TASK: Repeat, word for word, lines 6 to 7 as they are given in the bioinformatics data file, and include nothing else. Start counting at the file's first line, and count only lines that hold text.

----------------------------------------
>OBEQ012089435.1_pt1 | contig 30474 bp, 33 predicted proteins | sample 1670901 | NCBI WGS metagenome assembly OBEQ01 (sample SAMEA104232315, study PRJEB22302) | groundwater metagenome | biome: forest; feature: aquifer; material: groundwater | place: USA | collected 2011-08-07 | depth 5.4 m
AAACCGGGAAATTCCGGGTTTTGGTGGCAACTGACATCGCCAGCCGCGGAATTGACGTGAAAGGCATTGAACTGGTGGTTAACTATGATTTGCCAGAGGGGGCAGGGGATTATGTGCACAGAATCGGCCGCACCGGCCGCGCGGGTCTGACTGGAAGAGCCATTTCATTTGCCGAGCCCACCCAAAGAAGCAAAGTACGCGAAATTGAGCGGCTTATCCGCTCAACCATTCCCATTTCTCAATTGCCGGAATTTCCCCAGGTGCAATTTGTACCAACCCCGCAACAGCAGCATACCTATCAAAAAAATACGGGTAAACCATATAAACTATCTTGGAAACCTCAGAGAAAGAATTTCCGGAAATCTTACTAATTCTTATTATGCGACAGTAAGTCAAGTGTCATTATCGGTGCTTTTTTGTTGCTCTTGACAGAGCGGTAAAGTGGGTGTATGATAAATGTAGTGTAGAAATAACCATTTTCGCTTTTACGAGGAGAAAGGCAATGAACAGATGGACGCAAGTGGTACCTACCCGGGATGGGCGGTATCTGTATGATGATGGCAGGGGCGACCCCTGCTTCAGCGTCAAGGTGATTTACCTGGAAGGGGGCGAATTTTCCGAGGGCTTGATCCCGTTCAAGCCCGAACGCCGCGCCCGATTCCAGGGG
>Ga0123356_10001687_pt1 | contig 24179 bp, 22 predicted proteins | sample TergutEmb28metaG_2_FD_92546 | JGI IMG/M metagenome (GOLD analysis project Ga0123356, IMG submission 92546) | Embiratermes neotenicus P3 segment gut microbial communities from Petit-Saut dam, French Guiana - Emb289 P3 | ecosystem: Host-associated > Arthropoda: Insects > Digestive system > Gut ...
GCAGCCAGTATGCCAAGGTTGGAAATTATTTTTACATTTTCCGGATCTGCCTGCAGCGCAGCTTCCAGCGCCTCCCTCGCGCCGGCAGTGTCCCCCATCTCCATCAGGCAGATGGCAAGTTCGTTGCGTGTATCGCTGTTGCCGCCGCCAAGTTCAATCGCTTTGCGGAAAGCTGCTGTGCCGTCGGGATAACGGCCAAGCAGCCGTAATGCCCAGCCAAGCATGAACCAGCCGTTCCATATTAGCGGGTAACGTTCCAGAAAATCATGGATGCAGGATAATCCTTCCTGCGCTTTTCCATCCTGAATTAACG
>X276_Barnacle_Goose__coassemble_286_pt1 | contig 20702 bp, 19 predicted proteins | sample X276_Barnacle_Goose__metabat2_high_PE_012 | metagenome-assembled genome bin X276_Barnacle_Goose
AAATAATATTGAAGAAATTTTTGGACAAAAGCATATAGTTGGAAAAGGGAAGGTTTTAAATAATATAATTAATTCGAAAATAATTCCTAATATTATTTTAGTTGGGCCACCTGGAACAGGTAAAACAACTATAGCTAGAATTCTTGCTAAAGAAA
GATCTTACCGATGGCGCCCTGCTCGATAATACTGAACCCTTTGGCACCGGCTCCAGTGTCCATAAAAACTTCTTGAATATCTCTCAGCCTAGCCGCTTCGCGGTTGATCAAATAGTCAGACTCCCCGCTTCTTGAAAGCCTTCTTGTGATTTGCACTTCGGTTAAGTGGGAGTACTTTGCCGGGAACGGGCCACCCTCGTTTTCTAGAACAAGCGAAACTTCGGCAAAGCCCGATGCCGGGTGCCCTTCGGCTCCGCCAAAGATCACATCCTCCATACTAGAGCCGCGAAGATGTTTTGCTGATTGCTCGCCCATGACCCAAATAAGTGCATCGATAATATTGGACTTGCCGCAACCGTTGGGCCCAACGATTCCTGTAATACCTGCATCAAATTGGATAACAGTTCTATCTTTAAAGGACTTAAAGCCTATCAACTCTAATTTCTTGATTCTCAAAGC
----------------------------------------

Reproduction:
AAATAATATTGAAGAAATTTTTGGACAAAAGCATATAGTTGGAAAAGGGAAGGTTTTAAATAATATAATTAATTCGAAAATAATTCCTAATATTATTTTAGTTGGGCCACCTGGAACAGGTAAAACAACTATAGCTAGAATTCTTGCTAAAGAAA
GATCTTACCGATGGCGCCCTGCTCGATAATACTGAACCCTTTGGCACCGGCTCCAGTGTCCATAAAAACTTCTTGAATATCTCTCAGCCTAGCCGCTTCGCGGTTGATCAAATAGTCAGACTCCCCGCTTCTTGAAAGCCTTCTTGTGATTTGCACTTCGGTTAAGTGGGAGTACTTTGCCGGGAACGGGCCACCCTCGTTTTCTAGAACAAGCGAAACTTCGGCAAAGCCCGATGCCGGGTGCCCTTCGGCTCCGCCAAAGATCACATCCTCCATACTAGAGCCGCGAAGATGTTTTGCTGATTGCTCGCCCATGACCCAAATAAGTGCATCGATAATATTGGACTTGCCGCAACCGTTGGGCCCAACGATTCCTGTAATACCTGCATCAAATTGGATAACAGTTCTATCTTTAAAGGACTTAAAGCCTATCAACTCTAATTTCTTGATTCTCAAAGC